The home where Bertolt Brecht was born in 1898 is located near the historical town hall in the area of Augsburg known as the Lechviertel. The Bert Brecht Memorial, which pays homage to the German playwright and poet, is well worth the visit. On display are exhibitions on Brecht’s background, childhood and works. Furthermore, the Brechthaus is often used for readings.
Mozarthaus is the location where Leopold Mozart, the father of composer Wolfgang Amadeus Mozart, was born in 1719. The elder Mozart worked as a musician, composer and music teacher. In the townhouse, built in 1700, one can visit a permanent exhibition about his life, the history of the Mozart family and the Swabian people who live in the Augsburg area.
The leading economic theorist Friedrich List was a pioneer in the customs union and the rail industry. He was born 1789 in Reutlingen and subsequently moved to Augsburg. At Holbeinplatz is a memorial plaque can be found on the house where he wrote his most famous work, “Das nationale System der politischen Ökonomie”.
This community within the city of Augsburg has housed its poorest citizens since it was founded in 1521 by Jakob Fugger, a major merchant and banker in Europe. The community consists of 67 buildings and approximately 150 residents. Today, it is the world’s oldest social housing scheme. Nearly 500 years later, the residents’ annual rent is still the value of one Rhenish guilder, the equivalent of 88 Euro cents.
The Fuggerei is a little town within a town with its own church and city walls. Visitors to the site can access a World War II bunker and a museum, which displays a house with original furnished rooms.
Franz Mozart, the great-grandfather of the famous musician, was the most prominent inhabitant.
Founded in the 11th Century, the Romanesque-Gothic Cathedral of Augsburg is a Roman Catholic church. Its crypt is preserved and the church is home to the oldest glass painting cycle in the world. Other artistic works in the cathedral include magnificent frescoes, four panels by Hans Holbein the Elder and so-called “Roman Walls” in the courtyard. The cathedral’s south portal, completed in the mid-14th century is carved with numerous reliefs.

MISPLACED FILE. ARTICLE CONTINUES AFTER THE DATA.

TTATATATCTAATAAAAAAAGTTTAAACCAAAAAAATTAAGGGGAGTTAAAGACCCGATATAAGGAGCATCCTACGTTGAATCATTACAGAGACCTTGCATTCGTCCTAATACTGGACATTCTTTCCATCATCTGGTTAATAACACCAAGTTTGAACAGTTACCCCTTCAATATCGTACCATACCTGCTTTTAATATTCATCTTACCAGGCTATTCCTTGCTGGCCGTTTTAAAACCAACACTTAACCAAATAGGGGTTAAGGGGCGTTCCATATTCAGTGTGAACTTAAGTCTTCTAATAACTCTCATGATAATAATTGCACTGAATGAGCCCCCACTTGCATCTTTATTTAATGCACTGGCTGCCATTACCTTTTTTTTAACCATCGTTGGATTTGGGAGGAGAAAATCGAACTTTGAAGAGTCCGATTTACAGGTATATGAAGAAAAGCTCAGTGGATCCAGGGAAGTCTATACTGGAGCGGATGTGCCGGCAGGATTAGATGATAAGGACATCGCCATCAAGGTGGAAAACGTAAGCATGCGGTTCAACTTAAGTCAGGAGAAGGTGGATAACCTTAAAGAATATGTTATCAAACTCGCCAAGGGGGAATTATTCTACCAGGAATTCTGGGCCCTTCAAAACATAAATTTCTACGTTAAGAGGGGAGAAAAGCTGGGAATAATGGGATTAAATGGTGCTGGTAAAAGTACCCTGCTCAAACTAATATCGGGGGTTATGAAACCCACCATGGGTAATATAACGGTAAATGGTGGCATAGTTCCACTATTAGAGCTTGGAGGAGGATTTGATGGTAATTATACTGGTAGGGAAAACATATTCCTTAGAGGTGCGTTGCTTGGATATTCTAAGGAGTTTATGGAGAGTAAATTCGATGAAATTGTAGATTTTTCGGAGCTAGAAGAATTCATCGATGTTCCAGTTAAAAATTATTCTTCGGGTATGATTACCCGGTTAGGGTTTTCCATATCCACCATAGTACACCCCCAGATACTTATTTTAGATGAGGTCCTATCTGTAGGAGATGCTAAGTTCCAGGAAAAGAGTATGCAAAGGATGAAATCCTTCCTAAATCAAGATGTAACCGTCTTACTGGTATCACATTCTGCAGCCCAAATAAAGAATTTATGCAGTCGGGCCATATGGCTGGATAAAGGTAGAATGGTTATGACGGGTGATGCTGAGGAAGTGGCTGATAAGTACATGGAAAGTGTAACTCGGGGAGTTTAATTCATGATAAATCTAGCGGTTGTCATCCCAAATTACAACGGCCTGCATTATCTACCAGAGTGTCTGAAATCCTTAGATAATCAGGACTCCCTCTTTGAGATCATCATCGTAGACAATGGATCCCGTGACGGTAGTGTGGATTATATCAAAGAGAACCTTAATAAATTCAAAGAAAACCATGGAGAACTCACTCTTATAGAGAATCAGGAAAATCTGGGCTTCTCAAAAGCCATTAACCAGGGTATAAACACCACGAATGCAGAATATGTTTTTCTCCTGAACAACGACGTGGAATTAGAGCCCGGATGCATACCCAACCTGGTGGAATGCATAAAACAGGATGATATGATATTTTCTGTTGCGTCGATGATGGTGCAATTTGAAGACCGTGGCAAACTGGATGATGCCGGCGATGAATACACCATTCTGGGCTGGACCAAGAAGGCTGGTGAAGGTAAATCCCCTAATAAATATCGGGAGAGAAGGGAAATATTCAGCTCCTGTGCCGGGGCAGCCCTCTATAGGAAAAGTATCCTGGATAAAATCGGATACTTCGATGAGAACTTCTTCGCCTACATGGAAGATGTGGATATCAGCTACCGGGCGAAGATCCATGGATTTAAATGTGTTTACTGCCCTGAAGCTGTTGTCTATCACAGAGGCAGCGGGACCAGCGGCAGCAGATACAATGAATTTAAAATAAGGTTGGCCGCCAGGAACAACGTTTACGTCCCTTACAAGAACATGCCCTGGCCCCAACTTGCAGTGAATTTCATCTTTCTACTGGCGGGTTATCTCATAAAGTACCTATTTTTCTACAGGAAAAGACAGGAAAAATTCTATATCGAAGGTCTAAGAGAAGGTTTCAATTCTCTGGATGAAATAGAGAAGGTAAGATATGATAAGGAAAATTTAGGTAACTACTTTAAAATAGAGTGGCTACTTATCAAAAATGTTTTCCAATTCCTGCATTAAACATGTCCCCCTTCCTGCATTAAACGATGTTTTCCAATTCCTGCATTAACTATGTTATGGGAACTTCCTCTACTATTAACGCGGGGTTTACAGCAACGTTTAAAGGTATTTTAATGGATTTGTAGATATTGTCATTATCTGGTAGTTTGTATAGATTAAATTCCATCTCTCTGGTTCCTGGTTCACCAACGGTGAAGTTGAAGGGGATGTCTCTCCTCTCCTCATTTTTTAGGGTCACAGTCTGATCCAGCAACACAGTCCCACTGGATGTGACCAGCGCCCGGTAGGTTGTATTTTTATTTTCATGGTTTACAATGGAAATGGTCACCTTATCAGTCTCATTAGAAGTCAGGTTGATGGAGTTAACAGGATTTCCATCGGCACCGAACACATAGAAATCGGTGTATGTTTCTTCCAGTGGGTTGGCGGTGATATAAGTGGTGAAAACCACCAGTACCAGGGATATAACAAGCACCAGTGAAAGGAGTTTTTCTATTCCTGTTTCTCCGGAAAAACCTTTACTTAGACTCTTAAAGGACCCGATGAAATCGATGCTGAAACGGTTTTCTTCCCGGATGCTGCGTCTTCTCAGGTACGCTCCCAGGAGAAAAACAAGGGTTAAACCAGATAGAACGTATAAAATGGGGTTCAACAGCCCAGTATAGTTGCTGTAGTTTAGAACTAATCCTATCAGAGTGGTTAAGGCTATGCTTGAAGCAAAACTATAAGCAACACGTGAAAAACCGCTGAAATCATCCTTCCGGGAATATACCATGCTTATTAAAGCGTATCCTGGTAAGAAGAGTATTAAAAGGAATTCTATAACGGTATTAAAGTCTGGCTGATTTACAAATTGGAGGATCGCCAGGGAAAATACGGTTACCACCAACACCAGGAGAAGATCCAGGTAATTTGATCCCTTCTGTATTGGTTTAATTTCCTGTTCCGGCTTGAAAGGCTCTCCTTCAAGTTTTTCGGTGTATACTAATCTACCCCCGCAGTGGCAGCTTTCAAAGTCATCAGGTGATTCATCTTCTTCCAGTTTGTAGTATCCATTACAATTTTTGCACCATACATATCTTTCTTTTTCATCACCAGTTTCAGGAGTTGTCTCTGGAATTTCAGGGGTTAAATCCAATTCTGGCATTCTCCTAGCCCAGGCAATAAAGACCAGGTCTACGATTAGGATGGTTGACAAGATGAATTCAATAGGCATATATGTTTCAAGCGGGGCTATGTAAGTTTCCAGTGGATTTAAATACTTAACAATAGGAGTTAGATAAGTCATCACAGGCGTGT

Augsburg Puppet Theatre
The Augsburg Puppet Theatre opened its doors in 1948 in the historically-protected Heilig-Geist-Spital and has become one of the best-known German marionette theatres . Every day performances are held for children and grown-ups alike. Their productions, featuring the characters of Jim Knopf and Urmel, have become well-known throughout Germany. The in-house museum known as “Die Kiste”, documents the history of the theatre since it was founded by the Oehmichen family. It is the first museum which presented a special exhibition under the patronage of UNESCO in 2007.
The Schaezlerpalais, with its large collection of urban and national art, is centrally located on Maximilianstrasse. Among its collection it houses the German Baroque Gallery, paintings from the Karl and Magdalene Haberstock Foundation, the State Gallery and the significant Rococo ballroom dating back to 1767.
Visitors can climb the 260 steps to the viewing platform located at the top of the 70 meter (230 foot) Perlach Tower. Originally built as a watchtower for fires and enemies, it now offers visitors the best views over the city and the surroundings of Augsburg. Time your visit to listen to the sounds of the Tower’s 35 bells which chime daily at 11:00 a.m., 12:00 p.m., 5:00 pm and 6:00 p.m
Designed and built by Elias Holl in the early 17th century, the Town Hall is said to be the most significant secular Renaissance building north of the Alps. The stunning Golden Hall with its coffered ceiling and lavish wall paintings is the centerpiece of the building. In addition, bronze busts of Roman emperors can be found along the staircase and in the regency room and the Upper Fletz. Today, the historical building is on the list of monuments of the Hague Convention on the Protection of Cultural Property in the Event of Armed Conflict.
The Augustus Fountain in front of the city hall is the oldest fountain in late Renaissance style. The bronze statue of the Emperor Augustus points towards Italy.
This fountain is one of three ornate water features – along with the Mercury and Hercules Fountains – found in Augsburg.
This gold-plated ceremonial room is one of the symbols of the city. In 1882, the Imperial Chancellor Otto von Bismarck was welcomed there. The hall was damaged by bombing during World War II, but was rebuilt 30 years later and has been fully restored. Passing through the awe-inspiring entryway, visitors enter the Hall with its 14-meter high (46 foot) ceiling. The north side of the hall is decorated with Pagan emperors, the south wall with Christian emperors.
Augsburg is the site of the oldest water towers in Germany . The waterworks at the Red Gate (Rotes Tor) remained operational until 1879 and is completely preserved and is accessible to visitors. This water tower, as well as the Brunnenturm, provided the city with clean water. About 5 kilometers (3 miles) from these towers, the waterworks at Hochablass on the Lech River produces power for the municipal utilities and houses a technical museum as well as an information center.
Another popular spot in Augsburg is a water wheel which can be found in the Lechviertel area of Augsburg on the Schwallech, one of Augsburg’s many canals. While it no longer serves any technical function, it remains a monument to the history of hydropower.
Another local highlight is the Eiskanal, an artificial whitewater river. It was constructed as a canoe slalom course for international competitions .
In 2019 the historical water management authority will apply to have it recognized as a UNESCO World Heritage Site.